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Client damaged bespoke item and wants free repair

Hi Everyone

I wonder if you could advise me.

Last year, new client asked me, to design 4 pendents and a belt
buckle, for them to take to the USA to give to their family at
Thanksgiving for an early Christmas present. We agreed a design, a
family tree in the style of a corkscrew hazel tree on a flat
background, and payment terms, a deposit upon accepting the
commission and the final payment upon receipt of the work. She paid
the deposit ok. Due to ill health and a confusion about the date she
was leaving the uk (she told me the wrong date then claimed she
didn’t) meant I had to post them to her in the USA which I agreed
too free of charge as a goodwill gesture.

They arrived in time for her to present to her family, who were
delighted, her Father even cried, he was so moved and she has told
me that her family keep emailing her saying how much they love the
items. She also mentioned that she had a minor problem that she
would explain when she got back.

A week after she got back she emailed me to say that one of the
pendents had a smashed lower left hand corner and that perhaps we
could get together after the holidays to sort it out.

Despite emailing her regarding this matter several times it wasn’t
until today when She finally came to my studio today with the
pendent, nearly 4 months after she had received the items.

She said that the package was not damaged when it arrived and that
they were wrapped very well, yet claimed one pendent was bent at one
corner when it arrived and admitted that her husband had tried to
straighten it ‘by bending it against the kitchen counter’.

Now I know that when it left my studio it was not damaged and since
the packaging was intact when it arrived I know it wasn’t damaged in
transit. The damage on the back is extensive with deep groves gouged
out of the silver and considerable distortion of the flat silver
base itself.

I don’t know what to do, she wants me to fix the damage free of
charge, which I offered to do before I knew her husband had tried to
fix it himself and refund the tax that she claims she was charged in
the USA, yet she still owes me a considerable amount of money. I
have asked her to send me a copy of the Tax invoice so I can try to
sort it out. I would appreciate your advice on this matter.

I have to add I don’t want her as a future client.


I wonder if you could advise me. 

Never release the jewelry until you have all the money.

1 Like

If you don’t want her as a client again, then tell her sorry, but
hit the bricks!

1 Like

i had a case like this once. not to the extent that you have but it
sounds to me like miss treatment of the item you made for you client
by your client. do not give her an inch. if you have already said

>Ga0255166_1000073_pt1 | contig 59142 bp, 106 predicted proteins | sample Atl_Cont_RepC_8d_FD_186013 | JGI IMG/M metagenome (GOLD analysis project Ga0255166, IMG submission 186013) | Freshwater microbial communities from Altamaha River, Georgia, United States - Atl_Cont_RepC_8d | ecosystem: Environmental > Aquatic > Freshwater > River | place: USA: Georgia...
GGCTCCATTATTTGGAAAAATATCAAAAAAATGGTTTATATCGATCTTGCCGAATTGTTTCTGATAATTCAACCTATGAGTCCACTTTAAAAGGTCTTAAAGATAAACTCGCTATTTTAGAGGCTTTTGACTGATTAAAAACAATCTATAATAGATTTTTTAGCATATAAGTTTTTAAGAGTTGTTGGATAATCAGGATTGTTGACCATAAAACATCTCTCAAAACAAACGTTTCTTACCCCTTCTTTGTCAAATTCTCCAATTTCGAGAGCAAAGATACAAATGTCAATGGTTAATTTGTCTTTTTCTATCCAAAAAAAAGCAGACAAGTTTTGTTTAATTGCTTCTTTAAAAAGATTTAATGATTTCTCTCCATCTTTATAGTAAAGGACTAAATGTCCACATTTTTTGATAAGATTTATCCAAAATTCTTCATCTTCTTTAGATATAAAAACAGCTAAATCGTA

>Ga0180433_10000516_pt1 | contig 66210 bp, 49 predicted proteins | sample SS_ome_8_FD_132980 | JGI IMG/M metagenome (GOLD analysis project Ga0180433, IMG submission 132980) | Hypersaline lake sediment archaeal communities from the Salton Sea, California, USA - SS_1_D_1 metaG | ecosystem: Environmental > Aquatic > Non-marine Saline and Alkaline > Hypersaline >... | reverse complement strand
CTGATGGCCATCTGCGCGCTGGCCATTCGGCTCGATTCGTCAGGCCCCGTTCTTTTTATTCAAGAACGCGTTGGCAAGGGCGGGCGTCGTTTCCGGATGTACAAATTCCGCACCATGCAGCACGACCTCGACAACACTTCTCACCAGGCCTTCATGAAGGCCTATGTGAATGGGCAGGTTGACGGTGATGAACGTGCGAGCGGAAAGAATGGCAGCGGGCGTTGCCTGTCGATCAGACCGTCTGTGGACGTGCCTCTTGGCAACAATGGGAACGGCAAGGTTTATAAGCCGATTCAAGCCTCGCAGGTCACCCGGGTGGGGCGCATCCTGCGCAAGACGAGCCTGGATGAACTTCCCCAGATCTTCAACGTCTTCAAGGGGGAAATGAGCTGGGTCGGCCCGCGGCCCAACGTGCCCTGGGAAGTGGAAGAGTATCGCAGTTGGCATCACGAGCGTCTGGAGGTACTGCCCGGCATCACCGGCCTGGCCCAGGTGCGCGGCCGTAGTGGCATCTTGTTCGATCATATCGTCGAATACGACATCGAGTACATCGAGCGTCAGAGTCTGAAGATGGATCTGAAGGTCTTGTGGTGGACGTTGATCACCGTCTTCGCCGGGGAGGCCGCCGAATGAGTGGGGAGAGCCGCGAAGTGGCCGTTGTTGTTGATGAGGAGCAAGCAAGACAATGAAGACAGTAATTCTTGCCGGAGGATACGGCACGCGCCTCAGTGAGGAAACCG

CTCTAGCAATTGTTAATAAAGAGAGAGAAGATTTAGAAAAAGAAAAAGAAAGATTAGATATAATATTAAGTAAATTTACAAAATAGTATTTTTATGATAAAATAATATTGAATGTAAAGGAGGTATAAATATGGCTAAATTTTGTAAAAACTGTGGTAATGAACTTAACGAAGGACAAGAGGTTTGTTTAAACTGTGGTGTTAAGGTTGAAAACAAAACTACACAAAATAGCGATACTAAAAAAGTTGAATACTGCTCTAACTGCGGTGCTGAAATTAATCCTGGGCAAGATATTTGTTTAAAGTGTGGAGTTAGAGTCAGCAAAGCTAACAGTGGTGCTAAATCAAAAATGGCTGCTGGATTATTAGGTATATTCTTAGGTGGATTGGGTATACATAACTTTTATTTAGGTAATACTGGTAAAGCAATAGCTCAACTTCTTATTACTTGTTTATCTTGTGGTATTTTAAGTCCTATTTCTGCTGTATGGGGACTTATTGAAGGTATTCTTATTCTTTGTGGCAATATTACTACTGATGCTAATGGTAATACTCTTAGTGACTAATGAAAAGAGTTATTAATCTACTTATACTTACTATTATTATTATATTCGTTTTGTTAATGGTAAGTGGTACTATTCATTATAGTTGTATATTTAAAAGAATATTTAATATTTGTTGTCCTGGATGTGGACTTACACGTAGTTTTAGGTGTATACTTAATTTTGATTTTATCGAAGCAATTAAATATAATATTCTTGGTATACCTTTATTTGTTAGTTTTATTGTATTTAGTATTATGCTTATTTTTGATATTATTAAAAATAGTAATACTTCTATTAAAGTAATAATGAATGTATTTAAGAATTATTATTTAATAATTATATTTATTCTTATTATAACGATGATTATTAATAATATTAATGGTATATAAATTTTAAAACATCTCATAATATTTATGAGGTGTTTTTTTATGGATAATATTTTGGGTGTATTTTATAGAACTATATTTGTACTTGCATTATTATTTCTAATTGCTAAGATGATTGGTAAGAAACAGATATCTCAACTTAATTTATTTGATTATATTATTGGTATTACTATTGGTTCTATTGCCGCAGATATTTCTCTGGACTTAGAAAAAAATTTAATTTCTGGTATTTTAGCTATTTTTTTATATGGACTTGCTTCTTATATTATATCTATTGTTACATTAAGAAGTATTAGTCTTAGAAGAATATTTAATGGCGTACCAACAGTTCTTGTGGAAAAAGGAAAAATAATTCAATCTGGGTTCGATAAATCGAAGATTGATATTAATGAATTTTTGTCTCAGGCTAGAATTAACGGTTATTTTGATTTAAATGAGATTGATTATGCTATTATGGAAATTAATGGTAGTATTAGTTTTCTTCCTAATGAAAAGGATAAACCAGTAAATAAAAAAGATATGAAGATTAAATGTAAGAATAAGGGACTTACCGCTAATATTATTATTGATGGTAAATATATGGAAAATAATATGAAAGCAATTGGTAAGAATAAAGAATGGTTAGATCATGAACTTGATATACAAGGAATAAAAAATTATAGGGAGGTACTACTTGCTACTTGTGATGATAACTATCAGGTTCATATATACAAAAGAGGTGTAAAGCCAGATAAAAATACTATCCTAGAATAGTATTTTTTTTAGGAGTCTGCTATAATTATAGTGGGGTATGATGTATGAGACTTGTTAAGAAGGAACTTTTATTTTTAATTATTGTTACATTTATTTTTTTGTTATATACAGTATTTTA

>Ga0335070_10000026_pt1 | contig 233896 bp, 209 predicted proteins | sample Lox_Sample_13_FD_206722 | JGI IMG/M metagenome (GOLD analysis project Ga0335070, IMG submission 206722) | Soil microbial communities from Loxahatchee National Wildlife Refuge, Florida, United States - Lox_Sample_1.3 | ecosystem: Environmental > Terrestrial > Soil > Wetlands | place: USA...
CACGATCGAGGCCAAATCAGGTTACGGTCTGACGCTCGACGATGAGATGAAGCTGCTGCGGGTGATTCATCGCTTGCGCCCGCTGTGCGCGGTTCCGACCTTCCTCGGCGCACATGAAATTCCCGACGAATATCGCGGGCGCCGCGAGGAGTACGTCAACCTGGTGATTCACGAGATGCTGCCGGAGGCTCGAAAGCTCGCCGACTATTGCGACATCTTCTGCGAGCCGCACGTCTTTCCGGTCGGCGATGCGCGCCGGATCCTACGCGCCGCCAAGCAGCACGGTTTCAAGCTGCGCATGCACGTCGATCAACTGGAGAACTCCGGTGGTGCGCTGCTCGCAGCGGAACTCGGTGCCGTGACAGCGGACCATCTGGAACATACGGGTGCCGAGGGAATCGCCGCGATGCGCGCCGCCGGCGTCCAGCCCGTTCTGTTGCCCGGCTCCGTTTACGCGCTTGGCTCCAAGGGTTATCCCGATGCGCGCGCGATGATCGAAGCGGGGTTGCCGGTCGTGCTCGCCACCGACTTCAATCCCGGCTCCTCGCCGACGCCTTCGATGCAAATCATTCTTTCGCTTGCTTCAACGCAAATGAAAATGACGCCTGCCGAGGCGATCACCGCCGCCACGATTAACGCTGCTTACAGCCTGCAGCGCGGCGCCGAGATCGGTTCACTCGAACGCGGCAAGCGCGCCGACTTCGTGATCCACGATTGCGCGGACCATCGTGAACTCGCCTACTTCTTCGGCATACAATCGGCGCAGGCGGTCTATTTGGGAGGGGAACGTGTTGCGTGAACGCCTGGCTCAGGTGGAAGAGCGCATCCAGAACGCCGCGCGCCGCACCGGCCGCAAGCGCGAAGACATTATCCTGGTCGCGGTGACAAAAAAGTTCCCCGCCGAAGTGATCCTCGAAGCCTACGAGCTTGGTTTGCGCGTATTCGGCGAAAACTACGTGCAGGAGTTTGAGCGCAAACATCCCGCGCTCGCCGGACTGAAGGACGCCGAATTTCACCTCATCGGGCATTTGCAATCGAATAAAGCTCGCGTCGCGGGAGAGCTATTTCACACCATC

you will fix it you might hold to that but in light of the damage
you should confront her. she would have been liable for the tax if
she legally imported it into the country regardless of how she
brought it into the US either by mail or in her bags that is not
your issue.

my suggestion is (if you never want her back)

fix the item for free

do not release it to her until she pays you the full remainder of
the bill to date.

you have bent over backwards for this lady and licked her shoes. you
need only give her what you promised up until now. put it on paper
what you have done. along with total that shows all of the extras
you have given her then discount it so she can see just how cheeky
she is. be polite but firm. do not give her back the jewellery until
she pays for it.

she will rant and rave and call you names and tell you that the
customer is always wright, she might even ask her for her money
back. you say the deposit is none refundable and you know she like
the items and it was her fault they became so damaged. then she will
tell you that she is going to tell all of her friends never to enter
you shop and storm out the door. ignore this because in a few weeks
time all of her friends will come to see just who the person is that
stood up to this very difficult ignorant individual and will become
your best customers.

Bad press from someone like this is a good thing. you will make
money out of this situation, hold your ground. and dont take any
*&#@#. be confident and keep your dignity. you are being abused by
this person and dont need to feel guilty for treating her

if i was there i would be happy to deal with it for you (easy for me
to say eh)

take some wisdom from the old sailors and HOLD FAST!

Les Riddell


You answered your question in two places.

she still owes me a considerable amount of money. 
I have to add I don't want her as a future client. 

Since they already owe you, add the repair to her outstanding bill.